The US medical countermeasures (MCMs) enterprise is interconnected, complex, and dynamic. It includes public and private entities that (1) develop and manufacture new and existing MCMs; (2) ensure procurement, storage, and distribution of MCMs; and (3) administer, monitor, and evaluate MCMs. The interagency group the Public Health Emergency Medical Countermeasures Enterprise (PHEMCE) is the nation’s sole coordinating body, based in the US Department of Health and Human Services (HHS) with interagency participation and responsible for ensuring end-to-end MCM preparedness and response. PHEMCE’s authorities limit its membership to federal entities. However, it must also collaborate closely with nonfederal and private-sector partners and stakeholders, as they are the ultimate implementers of PHEMCE’s mission and develop, manufacture, distribute, and administer the MCMs over which PHEMCE has responsibility. These engagements must support the entire life cycle of MCM preparedness and response, where appropriate, including threat identification, development, manufacturing, deployment, distribution, administration, and evaluation. An effective national MCM enterprise requires a mechanism to coordinate and integrate the activities and expertise of the diverse landscape of federal agencies involved in these activities, and PHEMCE has the legislative mandate to serve that role.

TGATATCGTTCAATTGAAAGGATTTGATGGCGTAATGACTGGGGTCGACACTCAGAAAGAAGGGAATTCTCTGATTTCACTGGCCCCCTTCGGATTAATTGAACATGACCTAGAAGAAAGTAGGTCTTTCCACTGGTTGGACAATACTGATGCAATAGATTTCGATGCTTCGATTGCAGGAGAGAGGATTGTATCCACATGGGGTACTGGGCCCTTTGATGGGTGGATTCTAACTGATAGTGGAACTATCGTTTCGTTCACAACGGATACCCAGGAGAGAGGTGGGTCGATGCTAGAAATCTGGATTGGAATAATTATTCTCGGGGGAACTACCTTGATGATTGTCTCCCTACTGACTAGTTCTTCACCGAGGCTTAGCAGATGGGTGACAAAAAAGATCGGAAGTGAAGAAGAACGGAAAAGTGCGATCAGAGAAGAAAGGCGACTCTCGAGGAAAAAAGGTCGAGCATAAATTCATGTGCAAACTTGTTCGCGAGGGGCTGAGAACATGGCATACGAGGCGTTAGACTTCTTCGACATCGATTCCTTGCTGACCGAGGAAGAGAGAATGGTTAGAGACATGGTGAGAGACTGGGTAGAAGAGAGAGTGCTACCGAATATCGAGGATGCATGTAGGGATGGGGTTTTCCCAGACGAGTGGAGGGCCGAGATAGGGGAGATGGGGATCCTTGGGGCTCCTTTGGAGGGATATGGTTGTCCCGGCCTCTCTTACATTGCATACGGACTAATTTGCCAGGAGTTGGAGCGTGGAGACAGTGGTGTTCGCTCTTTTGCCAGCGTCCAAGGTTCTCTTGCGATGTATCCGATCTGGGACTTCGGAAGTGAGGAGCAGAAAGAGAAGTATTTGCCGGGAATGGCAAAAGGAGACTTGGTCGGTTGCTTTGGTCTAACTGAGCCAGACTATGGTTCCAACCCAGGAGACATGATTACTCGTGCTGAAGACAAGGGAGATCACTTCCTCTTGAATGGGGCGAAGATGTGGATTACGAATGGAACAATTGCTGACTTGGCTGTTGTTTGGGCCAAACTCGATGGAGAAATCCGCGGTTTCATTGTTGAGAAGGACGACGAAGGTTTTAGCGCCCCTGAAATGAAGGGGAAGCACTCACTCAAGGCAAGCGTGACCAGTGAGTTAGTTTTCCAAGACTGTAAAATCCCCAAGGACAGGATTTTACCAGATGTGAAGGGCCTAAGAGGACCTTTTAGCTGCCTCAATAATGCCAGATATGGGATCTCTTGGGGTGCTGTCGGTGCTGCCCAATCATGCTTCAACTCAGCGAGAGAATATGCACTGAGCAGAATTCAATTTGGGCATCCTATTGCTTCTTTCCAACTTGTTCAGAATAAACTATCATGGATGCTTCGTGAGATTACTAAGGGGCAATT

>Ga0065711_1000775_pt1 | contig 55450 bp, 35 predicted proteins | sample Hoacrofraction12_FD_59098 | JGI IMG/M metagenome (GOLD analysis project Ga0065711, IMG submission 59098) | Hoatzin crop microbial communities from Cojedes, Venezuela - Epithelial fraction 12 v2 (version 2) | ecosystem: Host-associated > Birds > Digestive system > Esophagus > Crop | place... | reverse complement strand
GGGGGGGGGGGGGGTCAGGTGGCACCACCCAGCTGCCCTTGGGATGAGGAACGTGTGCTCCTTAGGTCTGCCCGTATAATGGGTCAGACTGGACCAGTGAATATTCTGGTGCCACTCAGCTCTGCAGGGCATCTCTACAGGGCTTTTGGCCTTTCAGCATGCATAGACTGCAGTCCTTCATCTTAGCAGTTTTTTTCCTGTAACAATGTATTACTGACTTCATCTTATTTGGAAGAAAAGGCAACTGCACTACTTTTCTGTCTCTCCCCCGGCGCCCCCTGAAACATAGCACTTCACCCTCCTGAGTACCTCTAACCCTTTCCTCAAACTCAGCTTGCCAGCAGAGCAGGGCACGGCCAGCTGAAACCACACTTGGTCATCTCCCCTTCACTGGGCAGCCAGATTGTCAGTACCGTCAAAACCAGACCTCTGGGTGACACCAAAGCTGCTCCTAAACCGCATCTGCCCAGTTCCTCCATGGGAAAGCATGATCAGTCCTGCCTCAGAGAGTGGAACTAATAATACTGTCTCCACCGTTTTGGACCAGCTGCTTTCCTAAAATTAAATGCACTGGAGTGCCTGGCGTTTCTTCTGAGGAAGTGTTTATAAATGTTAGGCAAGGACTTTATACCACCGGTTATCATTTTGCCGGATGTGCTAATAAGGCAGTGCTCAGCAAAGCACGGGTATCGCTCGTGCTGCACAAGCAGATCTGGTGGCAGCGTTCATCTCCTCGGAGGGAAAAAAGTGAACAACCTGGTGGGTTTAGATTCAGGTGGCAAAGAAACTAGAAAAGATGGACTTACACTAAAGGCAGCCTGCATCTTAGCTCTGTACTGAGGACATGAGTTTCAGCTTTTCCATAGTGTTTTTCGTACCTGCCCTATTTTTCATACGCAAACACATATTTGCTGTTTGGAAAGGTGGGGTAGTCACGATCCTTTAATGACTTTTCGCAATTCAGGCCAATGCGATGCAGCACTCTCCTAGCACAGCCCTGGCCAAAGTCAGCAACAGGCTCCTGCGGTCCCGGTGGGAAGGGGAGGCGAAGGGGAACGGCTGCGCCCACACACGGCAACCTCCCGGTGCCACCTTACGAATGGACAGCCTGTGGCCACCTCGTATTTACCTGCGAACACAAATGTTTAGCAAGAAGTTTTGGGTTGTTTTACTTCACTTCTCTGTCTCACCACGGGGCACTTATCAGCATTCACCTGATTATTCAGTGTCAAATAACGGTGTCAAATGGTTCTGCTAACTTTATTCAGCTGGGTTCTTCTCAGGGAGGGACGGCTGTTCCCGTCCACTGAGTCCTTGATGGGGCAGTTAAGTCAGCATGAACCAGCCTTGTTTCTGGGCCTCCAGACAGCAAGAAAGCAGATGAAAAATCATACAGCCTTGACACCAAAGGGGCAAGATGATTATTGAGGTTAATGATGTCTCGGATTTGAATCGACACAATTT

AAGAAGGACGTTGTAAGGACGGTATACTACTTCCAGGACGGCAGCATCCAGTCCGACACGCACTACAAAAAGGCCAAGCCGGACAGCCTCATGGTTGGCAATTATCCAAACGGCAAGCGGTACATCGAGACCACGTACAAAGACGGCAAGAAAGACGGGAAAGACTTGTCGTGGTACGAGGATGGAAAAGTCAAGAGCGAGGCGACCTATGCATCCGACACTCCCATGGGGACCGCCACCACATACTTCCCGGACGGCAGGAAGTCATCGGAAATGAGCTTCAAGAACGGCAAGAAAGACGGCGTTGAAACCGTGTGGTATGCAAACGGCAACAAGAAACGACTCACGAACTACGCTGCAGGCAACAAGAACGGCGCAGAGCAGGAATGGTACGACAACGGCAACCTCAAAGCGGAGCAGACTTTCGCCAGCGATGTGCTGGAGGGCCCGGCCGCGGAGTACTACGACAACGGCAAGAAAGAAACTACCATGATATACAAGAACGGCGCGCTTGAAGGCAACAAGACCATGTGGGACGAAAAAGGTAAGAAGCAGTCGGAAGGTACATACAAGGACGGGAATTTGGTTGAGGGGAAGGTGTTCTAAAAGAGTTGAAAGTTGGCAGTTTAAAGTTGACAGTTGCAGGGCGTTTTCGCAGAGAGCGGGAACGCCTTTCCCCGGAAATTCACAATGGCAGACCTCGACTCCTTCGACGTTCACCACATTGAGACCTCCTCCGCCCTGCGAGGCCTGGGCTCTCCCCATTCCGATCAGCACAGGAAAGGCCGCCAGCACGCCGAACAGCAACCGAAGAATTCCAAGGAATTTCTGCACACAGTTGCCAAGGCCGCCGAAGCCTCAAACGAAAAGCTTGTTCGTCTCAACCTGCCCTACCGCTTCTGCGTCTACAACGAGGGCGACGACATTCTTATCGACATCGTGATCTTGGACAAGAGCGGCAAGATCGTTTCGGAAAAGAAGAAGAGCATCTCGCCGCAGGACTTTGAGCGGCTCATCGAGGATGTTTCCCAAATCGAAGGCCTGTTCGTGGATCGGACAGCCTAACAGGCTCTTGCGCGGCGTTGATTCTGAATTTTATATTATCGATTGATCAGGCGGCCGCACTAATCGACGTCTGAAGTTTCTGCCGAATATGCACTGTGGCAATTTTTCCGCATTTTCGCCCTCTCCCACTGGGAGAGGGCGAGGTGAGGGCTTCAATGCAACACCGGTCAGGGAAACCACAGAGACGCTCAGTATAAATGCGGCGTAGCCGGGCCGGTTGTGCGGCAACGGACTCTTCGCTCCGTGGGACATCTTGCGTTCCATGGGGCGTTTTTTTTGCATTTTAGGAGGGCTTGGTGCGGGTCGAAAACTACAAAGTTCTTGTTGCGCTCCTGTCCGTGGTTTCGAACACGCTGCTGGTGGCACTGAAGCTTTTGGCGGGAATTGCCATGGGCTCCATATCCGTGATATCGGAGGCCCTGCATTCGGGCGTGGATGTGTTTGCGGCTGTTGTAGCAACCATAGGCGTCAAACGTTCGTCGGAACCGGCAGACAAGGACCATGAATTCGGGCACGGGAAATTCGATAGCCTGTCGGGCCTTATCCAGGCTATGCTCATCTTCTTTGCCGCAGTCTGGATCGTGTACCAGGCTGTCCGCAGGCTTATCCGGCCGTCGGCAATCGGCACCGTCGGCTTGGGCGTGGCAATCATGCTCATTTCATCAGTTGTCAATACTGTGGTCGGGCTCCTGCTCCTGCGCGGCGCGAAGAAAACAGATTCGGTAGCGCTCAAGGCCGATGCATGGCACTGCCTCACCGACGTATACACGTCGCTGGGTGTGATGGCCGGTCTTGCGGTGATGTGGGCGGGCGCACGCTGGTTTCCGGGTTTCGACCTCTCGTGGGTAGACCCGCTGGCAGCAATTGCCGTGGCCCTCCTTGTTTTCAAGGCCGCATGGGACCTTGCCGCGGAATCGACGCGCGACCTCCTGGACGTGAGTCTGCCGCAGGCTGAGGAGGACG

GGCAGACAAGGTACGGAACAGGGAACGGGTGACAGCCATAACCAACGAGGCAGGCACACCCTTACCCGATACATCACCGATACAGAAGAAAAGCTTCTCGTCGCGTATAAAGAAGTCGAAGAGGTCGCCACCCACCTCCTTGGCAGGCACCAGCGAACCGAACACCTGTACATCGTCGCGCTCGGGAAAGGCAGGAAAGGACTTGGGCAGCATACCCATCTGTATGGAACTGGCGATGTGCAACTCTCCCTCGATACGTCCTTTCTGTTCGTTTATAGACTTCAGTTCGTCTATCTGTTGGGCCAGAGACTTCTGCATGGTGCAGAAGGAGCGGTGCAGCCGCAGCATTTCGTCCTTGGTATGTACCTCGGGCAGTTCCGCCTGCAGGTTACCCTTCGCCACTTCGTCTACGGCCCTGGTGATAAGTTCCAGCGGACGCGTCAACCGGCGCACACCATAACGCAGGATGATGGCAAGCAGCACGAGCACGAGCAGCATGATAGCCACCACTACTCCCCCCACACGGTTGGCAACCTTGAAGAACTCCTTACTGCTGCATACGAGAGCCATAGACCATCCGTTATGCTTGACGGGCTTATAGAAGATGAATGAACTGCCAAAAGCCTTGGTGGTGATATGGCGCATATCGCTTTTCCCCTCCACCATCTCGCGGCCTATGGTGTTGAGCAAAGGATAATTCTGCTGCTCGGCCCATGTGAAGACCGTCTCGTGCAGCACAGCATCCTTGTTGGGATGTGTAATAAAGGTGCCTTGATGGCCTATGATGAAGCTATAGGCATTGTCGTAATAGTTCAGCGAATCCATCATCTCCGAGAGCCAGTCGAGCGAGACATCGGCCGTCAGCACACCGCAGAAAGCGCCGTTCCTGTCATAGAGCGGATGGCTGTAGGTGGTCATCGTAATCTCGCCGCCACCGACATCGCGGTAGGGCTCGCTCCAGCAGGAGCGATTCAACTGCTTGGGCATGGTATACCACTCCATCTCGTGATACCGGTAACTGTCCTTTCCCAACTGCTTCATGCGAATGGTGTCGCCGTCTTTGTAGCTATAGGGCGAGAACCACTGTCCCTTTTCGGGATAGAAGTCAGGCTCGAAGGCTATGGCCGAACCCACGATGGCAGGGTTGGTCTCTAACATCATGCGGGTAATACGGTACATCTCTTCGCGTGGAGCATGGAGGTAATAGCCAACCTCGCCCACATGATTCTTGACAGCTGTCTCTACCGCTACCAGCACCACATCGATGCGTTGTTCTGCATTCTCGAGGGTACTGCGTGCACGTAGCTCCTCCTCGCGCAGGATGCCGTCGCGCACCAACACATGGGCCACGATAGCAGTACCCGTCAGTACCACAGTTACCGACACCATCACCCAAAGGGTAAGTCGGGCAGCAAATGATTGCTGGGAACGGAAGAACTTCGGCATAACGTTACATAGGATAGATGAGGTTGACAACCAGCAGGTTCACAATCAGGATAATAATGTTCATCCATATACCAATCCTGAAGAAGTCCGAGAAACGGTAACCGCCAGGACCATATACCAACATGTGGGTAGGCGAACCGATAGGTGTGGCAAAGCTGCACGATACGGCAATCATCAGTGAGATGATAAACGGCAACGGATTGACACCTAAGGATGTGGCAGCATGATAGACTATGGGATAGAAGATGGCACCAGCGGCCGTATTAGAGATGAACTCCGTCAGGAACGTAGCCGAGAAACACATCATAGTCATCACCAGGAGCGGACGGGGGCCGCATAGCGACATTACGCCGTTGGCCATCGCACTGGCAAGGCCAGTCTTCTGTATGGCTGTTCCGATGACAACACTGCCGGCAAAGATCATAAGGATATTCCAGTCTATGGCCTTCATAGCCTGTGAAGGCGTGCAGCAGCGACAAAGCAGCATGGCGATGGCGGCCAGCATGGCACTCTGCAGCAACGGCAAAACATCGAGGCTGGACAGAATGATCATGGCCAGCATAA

Recognizing the important role of PHEMCE in coordinating the federal MCM preparedness and response activities, HHS’s Office of the Assistant Secretary for Preparedness and Response (ASPR) charged the National Academies of Sciences, Engineering, and Medicine with convening an ad hoc committee to evaluate PHEMCE’s policy and practices and make recommendations for a re-envisioned PHEMCE. The committee heard from knowledgeable experts reflecting a range of disciplines and experiences, including developers, producers, funders, responders, and federal, state, and local officials. The committee also examined government documents, including some first made public for this review.